Shooting plays an important part in improving social and personal wellbeing; bringing people together, keeping them active and helping them to spend more time outdoors in the countryside.
New research from the British Association for Shooting and Conservation (BASC), which surveyed 1,400 people, found that 95% said shooting is important to their personal wellbeing and 84% said it helps their physical wellbeing. On average each person makes 20 friends through shooting.
91% said they would spend less time outdoors if they could not shoot. 88% said shooting gives them moderate to intense physical activity. 71% said their levels of physical activity would be reduced without their shooting activities.
The top three reasons for taking part in shooting were spending time outdoors, enjoyment and relaxation. 77% of people said their social life would suffer without shooting. The findings have been highlighted in an infographic published by BASC.
BASC chairman Alan Jarrett said: “Shooting brings people outdoors, gives them exercise and involves them in an active social life. These are all important factors in improving social and personal wellbeing which is a leading indicator of our success as a country.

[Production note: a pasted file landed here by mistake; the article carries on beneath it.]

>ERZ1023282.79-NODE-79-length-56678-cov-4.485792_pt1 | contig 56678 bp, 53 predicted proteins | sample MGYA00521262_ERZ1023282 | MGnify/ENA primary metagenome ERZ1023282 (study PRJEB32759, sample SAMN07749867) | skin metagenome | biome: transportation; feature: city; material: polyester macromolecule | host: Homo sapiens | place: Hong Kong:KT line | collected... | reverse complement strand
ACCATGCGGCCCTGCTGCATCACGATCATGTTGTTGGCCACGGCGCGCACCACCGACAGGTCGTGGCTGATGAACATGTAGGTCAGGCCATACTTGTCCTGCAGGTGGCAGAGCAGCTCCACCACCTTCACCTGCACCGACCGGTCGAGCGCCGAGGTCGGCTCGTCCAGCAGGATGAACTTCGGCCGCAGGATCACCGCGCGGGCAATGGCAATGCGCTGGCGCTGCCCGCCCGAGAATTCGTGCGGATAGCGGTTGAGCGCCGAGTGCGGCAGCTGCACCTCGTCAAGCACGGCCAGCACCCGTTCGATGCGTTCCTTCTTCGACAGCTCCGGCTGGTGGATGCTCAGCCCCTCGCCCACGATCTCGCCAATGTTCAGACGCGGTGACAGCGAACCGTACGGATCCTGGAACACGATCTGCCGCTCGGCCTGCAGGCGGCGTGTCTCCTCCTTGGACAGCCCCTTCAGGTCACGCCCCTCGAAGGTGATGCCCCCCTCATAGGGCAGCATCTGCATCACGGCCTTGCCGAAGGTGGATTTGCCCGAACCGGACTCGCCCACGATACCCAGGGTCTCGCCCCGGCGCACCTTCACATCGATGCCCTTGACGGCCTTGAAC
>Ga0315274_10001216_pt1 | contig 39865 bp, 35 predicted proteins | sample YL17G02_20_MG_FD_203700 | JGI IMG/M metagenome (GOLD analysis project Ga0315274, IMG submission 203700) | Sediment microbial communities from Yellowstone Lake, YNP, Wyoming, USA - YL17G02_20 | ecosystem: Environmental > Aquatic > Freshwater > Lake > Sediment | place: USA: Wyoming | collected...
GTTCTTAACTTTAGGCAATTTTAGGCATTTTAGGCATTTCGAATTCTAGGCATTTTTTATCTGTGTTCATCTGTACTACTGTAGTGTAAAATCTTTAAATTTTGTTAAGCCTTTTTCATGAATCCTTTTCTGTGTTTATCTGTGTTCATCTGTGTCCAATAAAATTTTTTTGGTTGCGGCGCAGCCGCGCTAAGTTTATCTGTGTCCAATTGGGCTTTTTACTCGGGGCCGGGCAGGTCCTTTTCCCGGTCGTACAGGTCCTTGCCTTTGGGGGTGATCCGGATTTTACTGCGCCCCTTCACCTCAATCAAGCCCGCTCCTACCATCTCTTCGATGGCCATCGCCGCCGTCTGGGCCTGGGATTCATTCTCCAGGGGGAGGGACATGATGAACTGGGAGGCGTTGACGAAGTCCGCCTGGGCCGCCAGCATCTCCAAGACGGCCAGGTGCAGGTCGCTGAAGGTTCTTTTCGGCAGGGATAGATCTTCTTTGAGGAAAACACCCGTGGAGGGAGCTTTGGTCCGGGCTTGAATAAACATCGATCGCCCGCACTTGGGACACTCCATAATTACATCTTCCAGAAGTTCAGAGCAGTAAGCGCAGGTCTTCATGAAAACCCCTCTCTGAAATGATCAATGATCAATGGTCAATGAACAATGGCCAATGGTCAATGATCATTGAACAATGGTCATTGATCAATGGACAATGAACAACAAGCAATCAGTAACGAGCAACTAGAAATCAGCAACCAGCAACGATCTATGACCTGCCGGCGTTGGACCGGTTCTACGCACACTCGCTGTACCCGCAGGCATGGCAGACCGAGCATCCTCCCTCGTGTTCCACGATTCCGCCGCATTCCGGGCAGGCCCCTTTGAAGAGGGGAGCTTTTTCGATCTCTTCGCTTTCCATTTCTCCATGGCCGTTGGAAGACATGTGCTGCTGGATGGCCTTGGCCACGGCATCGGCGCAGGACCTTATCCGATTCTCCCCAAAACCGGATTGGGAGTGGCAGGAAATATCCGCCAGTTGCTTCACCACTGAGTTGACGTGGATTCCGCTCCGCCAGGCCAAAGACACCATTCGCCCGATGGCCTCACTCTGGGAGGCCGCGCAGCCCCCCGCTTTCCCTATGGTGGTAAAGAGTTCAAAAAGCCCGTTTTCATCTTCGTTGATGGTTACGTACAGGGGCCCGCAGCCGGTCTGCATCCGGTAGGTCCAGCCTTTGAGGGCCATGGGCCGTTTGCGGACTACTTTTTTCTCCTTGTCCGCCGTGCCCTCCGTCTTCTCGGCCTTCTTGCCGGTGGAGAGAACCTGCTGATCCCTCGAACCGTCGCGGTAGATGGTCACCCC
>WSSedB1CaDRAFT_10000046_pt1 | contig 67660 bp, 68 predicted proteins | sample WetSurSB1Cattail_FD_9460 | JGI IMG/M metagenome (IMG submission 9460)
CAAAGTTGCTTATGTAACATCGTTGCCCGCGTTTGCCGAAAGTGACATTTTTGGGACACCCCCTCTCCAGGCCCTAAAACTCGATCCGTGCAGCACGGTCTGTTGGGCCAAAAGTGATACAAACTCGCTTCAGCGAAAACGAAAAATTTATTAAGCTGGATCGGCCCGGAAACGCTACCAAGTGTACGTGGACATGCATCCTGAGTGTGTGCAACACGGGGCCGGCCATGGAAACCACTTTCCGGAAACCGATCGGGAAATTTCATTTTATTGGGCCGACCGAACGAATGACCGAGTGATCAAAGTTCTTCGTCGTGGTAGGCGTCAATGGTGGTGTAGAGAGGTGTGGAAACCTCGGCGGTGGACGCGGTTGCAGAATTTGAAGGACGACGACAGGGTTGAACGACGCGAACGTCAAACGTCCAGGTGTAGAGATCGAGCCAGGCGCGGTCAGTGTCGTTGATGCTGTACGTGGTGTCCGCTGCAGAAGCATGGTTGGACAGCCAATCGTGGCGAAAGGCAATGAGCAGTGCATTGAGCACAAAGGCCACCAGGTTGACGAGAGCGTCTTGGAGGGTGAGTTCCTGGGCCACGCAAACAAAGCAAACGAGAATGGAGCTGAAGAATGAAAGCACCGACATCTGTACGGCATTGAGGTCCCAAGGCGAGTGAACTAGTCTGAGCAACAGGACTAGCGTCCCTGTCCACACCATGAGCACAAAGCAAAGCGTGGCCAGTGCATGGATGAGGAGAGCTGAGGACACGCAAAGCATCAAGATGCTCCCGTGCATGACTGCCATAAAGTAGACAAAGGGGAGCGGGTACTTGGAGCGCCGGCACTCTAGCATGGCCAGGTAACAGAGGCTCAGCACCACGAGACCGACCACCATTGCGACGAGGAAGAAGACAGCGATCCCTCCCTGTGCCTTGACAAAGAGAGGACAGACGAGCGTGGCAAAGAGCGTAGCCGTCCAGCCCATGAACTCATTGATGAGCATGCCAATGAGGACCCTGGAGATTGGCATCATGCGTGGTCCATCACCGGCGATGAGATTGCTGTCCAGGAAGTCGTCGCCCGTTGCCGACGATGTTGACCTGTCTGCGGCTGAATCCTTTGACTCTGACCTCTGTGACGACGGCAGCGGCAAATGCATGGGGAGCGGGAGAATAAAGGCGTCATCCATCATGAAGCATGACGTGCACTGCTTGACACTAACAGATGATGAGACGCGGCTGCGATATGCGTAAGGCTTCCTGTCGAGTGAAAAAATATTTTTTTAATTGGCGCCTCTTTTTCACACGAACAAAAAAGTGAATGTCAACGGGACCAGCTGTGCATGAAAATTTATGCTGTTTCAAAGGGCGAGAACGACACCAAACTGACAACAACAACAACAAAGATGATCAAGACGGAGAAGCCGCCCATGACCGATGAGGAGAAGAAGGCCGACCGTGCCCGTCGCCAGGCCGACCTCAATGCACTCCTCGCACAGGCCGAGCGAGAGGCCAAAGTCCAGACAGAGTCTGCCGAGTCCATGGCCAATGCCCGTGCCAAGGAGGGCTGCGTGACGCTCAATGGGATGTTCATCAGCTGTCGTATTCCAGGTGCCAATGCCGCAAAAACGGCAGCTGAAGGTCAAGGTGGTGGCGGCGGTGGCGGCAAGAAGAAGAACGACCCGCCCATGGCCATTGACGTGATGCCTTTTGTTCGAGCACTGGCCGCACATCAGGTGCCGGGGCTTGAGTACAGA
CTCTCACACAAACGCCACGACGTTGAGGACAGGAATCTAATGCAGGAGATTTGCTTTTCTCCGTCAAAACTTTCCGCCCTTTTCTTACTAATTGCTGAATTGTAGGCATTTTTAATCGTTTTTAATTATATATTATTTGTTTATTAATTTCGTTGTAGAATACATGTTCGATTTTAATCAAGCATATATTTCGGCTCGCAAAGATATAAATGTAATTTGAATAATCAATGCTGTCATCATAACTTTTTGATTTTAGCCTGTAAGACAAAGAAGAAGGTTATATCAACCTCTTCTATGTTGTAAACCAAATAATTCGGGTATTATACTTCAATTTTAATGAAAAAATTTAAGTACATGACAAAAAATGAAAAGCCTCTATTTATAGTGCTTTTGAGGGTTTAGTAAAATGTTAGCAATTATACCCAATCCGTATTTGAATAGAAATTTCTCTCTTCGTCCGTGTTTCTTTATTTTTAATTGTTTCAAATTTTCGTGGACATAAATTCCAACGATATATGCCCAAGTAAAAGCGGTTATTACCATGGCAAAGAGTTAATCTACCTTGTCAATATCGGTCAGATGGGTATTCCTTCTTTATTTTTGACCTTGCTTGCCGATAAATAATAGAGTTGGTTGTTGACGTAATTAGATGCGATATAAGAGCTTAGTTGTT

“Shooting is about much, much more than firing a shot. That moment is the result of physical effort, applied knowledge and social cooperation. People work year-round to manage land and improve habitats. They work to understand their quarry and its environment. They work together and they benefit from it.”
BASC chief executive Richard Ali said: “This research helps us to demonstrate the true value of shooting. It is an important part of life in England, Scotland, Wales and Northern Ireland. It has proven and recognised benefits for the economy, for the countryside and for people.
“We will feed this research into the National Wellbeing Programme. It complements independent research published in 2014 which shows that shooting generates £2 billion for the economy every year, provides jobs and produces conservation work which would take 16,000 new conservation jobs to replace.”
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